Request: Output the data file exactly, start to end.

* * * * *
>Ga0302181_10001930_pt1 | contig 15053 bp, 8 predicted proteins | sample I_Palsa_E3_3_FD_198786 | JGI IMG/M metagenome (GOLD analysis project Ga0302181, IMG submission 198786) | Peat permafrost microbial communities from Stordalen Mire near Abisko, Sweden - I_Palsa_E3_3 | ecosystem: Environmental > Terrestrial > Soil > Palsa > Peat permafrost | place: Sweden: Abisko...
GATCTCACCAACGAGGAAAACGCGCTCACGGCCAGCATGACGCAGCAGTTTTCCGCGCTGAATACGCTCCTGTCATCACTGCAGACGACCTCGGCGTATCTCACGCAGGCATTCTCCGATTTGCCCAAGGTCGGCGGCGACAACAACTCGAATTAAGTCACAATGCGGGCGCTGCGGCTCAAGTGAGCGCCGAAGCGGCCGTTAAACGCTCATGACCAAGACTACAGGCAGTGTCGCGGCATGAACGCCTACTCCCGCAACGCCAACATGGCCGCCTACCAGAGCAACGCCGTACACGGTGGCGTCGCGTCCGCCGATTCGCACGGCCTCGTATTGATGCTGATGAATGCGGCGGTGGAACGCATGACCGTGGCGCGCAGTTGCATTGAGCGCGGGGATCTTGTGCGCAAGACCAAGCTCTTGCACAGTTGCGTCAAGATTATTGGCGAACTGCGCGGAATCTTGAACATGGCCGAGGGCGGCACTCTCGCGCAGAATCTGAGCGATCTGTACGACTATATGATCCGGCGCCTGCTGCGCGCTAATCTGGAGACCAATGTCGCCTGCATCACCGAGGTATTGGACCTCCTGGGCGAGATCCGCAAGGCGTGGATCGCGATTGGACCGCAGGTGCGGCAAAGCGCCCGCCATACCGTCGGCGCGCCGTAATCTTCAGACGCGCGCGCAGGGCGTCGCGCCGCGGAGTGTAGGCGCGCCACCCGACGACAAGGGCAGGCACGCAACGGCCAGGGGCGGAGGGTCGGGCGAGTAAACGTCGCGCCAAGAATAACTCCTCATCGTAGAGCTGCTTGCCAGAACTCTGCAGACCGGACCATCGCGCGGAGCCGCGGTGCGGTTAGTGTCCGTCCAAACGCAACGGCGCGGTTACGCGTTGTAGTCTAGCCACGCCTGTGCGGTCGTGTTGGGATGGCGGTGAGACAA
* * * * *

>Ga0302181_10001930_pt1 | contig 15053 bp, 8 predicted proteins | sample I_Palsa_E3_3_FD_198786 | JGI IMG/M metagenome (GOLD analysis project Ga0302181, IMG submission 198786) | Peat permafrost microbial communities from Stordalen Mire near Abisko, Sweden - I_Palsa_E3_3 | ecosystem: Environmental > Terrestrial > Soil > Palsa > Peat permafrost | place: Sweden: Abisko...
GATCTCACCAACGAGGAAAACGCGCTCACGGCCAGCATGACGCAGCAGTTTTCCGCGCTGAATACGCTCCTGTCATCACTGCAGACGACCTCGGCGTATCTCACGCAGGCATTCTCCGATTTGCCCAAGGTCGGCGGCGACAACAACTCGAATTAAGTCACAATGCGGGCGCTGCGGCTCAAGTGAGCGCCGAAGCGGCCGTTAAACGCTCATGACCAAGACTACAGGCAGTGTCGCGGCATGAACGCCTACTCCCGCAACGCCAACATGGCCGCCTACCAGAGCAACGCCGTACACGGTGGCGTCGCGTCCGCCGATTCGCACGGCCTCGTATTGATGCTGATGAATGCGGCGGTGGAACGCATGACCGTGGCGCGCAGTTGCATTGAGCGCGGGGATCTTGTGCGCAAGACCAAGCTCTTGCACAGTTGCGTCAAGATTATTGGCGAACTGCGCGGAATCTTGAACATGGCCGAGGGCGGCACTCTCGCGCAGAATCTGAGCGATCTGTACGACTATATGATCCGGCGCCTGCTGCGCGCTAATCTGGAGACCAATGTCGCCTGCATCACCGAGGTATTGGACCTCCTGGGCGAGATCCGCAAGGCGTGGATCGCGATTGGACCGCAGGTGCGGCAAAGCGCCCGCCATACCGTCGGCGCGCCGTAATCTTCAGACGCGCGCGCAGGGCGTCGCGCCGCGGAGTGTAGGCGCGCCACCCGACGACAAGGGCAGGCACGCAACGGCCAGGGGCGGAGGGTCGGGCGAGTAAACGTCGCGCCAAGAATAACTCCTCATCGTAGAGCTGCTTGCCAGAACTCTGCAGACCGGACCATCGCGCGGAGCCGCGGTGCGGTTAGTGTCCGTCCAAACGCAACGGCGCGGTTACGCGTTGTAGTCTAGCCACGCCTGTGCGGTCGTGTTGGGATGGCGGTGAGACAA